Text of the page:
Grenfell Tower: Manslaughter Charges Possible as Insulation Samples Fail Safety Test
London’s Metropolitan Police are considering manslaughter charges in its investigation of the Grenfell Tower fire that claimed 79 lives on June 14.
“We will identify and investigate any criminal offence and, of course, given the deaths of so many people, we are considering manslaughter, as well as criminal offences and breaches of legislation and regulations,” Detective Superintendent Fiona McCormack said on June 23.
Police determined the fire was not started deliberately—it started in a fridge freezer.
Any charges would likely have to do with fire safety violations.
The unusually fast spreading of the fire has been blamed on the building’s outer insulation and aluminum cladding that wasn’t sufficiently fire resistant. Investigators of the fire have conducted tests that support such an argument.
“Preliminary tests show the insulation samples collected from Grenfell Tower combusted soon after the test started,” McCormack said. “The initial tests on equivalent aluminium composite tiles failed the safety tests.”
The insulation and cladding was completed last year as part of an $11 million renovation.
A Resident survey conducted prior to the renovation placed insulation low on the residents’ list of priorities. Their top concern was security inside the building. The insulation was, however a top priority for the management.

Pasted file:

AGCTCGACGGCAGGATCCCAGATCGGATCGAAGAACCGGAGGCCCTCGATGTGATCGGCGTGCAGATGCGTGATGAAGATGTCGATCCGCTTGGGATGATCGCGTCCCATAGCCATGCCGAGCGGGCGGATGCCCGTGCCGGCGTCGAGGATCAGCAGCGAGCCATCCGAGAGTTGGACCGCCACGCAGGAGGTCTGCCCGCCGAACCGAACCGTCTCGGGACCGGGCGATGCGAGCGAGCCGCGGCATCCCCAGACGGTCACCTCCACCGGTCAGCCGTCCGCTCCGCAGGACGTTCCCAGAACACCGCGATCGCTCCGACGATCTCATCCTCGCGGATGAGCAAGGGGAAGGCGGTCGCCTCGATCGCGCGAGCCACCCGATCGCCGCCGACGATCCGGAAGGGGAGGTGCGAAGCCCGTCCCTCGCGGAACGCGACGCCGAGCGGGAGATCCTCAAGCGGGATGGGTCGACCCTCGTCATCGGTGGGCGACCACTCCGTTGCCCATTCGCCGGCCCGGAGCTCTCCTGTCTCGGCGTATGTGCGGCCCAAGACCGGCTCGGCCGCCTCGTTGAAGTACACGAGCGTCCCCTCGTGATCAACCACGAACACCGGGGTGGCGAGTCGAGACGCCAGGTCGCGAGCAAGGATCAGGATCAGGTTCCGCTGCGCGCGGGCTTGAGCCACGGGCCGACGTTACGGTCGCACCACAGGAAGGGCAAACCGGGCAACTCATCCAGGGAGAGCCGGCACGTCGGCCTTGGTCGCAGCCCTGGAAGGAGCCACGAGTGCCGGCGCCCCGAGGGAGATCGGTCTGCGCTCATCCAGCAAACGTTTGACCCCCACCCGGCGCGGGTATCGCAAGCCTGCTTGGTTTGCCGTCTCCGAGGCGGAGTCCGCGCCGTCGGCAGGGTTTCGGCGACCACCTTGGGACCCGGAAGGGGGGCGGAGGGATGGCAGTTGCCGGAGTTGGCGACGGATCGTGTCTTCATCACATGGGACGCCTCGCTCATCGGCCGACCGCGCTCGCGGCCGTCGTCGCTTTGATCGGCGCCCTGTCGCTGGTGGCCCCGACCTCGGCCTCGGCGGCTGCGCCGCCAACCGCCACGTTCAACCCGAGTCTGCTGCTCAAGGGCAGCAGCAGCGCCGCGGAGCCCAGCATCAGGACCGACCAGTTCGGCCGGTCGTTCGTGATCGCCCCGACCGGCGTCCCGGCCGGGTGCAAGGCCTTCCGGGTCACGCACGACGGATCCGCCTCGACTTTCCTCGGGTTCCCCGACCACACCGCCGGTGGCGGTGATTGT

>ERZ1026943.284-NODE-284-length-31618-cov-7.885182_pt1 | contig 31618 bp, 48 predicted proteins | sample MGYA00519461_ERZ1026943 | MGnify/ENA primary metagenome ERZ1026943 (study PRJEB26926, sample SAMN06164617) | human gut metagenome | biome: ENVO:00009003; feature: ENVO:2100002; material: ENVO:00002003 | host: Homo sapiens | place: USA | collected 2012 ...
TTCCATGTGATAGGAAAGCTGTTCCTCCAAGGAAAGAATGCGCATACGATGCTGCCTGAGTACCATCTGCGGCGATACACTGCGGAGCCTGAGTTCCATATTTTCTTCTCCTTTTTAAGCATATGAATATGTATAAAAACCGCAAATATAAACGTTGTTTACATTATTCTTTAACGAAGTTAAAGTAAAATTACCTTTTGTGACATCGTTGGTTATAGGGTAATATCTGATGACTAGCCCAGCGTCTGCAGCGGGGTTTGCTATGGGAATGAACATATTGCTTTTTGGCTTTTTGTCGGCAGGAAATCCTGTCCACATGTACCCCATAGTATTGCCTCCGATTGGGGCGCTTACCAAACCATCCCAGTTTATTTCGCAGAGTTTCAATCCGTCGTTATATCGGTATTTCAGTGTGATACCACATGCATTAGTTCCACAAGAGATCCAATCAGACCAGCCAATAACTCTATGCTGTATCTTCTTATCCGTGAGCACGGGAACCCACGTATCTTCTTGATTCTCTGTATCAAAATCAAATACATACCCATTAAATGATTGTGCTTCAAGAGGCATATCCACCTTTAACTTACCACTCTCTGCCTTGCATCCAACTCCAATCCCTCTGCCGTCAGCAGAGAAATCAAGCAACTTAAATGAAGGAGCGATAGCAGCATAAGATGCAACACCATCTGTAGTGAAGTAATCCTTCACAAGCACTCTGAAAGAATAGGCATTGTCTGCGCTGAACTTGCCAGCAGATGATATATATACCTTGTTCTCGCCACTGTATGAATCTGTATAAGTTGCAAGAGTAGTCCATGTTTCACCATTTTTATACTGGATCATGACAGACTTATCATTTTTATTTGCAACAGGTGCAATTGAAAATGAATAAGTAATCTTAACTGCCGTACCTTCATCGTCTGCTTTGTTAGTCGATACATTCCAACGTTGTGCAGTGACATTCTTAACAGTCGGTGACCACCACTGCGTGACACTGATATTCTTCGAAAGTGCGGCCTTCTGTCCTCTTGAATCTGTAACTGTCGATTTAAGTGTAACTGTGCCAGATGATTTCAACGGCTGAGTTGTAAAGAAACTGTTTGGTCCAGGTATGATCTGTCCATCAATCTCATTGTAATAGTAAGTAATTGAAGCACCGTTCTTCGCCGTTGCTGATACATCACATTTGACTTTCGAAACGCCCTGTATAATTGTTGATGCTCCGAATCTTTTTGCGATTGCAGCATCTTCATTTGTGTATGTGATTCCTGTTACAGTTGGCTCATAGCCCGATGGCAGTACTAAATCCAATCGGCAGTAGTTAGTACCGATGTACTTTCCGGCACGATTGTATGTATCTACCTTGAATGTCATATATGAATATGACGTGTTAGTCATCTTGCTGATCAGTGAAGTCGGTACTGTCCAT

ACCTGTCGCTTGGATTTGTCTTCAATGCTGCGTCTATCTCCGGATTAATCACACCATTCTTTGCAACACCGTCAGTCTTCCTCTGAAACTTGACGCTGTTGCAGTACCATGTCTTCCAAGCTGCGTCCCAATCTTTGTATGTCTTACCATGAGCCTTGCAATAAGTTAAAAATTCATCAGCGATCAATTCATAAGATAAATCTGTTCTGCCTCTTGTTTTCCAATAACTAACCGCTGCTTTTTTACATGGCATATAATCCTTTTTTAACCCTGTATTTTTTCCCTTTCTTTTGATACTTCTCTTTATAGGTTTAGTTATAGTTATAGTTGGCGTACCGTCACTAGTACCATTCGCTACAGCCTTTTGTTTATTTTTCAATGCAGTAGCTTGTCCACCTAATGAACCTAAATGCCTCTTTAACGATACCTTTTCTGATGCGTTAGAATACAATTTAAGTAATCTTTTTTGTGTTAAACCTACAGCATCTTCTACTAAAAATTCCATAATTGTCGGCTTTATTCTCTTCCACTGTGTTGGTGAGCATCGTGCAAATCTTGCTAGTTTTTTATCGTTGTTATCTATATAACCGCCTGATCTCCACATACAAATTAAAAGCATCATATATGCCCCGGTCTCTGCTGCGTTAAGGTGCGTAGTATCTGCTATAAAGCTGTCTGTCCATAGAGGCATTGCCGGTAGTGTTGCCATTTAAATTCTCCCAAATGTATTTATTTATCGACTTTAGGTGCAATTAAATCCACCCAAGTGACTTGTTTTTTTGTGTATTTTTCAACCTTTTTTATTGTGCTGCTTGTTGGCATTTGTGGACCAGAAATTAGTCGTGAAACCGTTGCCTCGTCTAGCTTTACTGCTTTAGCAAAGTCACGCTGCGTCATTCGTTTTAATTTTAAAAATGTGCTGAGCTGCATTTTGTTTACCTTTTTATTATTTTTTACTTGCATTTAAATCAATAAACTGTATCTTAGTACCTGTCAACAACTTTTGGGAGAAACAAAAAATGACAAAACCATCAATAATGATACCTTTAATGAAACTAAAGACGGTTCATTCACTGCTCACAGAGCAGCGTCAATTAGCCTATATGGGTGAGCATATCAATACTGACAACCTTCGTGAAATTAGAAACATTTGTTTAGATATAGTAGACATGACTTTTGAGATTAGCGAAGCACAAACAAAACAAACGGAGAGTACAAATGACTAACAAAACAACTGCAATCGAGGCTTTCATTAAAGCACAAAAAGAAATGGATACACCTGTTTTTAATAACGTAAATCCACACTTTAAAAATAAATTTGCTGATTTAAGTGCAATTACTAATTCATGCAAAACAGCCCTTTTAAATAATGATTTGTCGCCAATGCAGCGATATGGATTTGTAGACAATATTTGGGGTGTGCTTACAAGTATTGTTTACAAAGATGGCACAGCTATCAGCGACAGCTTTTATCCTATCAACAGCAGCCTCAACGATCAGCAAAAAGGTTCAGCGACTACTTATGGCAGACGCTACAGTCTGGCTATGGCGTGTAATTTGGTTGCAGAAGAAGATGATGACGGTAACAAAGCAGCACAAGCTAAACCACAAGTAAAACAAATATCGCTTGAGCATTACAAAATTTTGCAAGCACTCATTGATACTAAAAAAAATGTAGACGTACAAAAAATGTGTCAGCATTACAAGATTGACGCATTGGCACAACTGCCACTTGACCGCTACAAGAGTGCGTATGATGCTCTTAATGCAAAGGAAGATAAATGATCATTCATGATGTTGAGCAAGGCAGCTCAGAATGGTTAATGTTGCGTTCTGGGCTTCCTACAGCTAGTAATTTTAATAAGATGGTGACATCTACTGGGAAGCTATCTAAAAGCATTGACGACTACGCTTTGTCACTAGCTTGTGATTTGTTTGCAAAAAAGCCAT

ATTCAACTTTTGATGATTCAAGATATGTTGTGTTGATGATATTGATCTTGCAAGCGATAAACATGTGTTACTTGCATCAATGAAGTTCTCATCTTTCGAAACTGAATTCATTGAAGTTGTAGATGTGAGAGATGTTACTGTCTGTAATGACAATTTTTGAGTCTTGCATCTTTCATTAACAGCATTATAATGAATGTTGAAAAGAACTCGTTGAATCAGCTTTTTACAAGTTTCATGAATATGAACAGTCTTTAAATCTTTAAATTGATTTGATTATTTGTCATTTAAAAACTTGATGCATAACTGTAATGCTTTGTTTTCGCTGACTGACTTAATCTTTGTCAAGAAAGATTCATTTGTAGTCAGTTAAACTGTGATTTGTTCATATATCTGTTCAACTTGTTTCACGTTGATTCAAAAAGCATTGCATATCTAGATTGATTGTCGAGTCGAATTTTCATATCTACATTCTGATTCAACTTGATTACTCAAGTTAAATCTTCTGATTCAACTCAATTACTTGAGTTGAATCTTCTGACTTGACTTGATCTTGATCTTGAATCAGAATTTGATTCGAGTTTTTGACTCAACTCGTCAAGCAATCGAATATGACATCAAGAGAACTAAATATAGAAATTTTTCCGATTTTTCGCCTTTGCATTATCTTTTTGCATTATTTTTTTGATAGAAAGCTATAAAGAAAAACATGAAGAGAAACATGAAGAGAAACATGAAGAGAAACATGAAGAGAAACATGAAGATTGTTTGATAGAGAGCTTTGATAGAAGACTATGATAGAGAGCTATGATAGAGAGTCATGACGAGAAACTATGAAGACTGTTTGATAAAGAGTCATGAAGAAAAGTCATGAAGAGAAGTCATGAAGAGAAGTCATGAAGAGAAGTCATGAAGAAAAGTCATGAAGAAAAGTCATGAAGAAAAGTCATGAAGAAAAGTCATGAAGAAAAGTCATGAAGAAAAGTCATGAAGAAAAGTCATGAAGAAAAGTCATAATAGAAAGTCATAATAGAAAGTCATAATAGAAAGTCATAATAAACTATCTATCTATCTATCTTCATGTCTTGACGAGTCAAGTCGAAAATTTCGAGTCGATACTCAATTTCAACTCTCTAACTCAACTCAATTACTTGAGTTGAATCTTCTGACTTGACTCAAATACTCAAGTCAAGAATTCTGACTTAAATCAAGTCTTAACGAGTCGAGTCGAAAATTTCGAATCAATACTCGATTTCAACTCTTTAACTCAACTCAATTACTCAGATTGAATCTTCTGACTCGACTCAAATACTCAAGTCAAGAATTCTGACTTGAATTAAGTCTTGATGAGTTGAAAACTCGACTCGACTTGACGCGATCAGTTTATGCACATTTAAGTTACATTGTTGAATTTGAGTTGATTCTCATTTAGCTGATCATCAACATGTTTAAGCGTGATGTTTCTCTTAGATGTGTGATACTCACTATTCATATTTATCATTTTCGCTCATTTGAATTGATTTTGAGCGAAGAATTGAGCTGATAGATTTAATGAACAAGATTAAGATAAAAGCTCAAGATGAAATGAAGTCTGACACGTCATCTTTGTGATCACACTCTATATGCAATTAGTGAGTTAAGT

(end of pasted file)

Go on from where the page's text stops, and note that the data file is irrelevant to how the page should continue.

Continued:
“The poor insulation levels and air tightness of both the walls and the windows at Grenfell Tower result in excessive heat loss during the winter months. Addressing this issue is the primary driver behind the refurbishment,” stated a 2012 Sustainability and Energy Statement on the renovation.
The renovation was estimated to improve the wall insulation by a factor of 10.
Yet, it appears the project cut corners on fire safety, not only using flammable insulation, but also constructing the cladding in a way that is likely to have created a chimney effect, rapidly spreading the fire.
McCormack said the investigation into this matter is underway.
“Whilst of course we are examining, with experts, the aluminium panelling we are also looking at the entire exterior of the building,” she said. “What that means is the aluminium composite tiles, the insulation behind it, how the tiles were fixed to the building as well as how it was installed. Our tests will look at each aspect individually as well as how they how all worked together as part of the building’s cladding.”
The building is managed by the Kensington and Chelsea Tenant Management Organisation. The Majority of its board members are elected by and from among the residents of the near-10,000 properties it manages.
Some local residents formed a Grenfell Action Group in 2010 and have repeatedly pointed out fire safety deficiencies at Grenfell Tower, including power surges that have sometimes destroyed residents’ appliances and insufficient reviews of fire extinguishers and emergency lighting.
It is not clear if any of the problems the group identified played a role in the fire.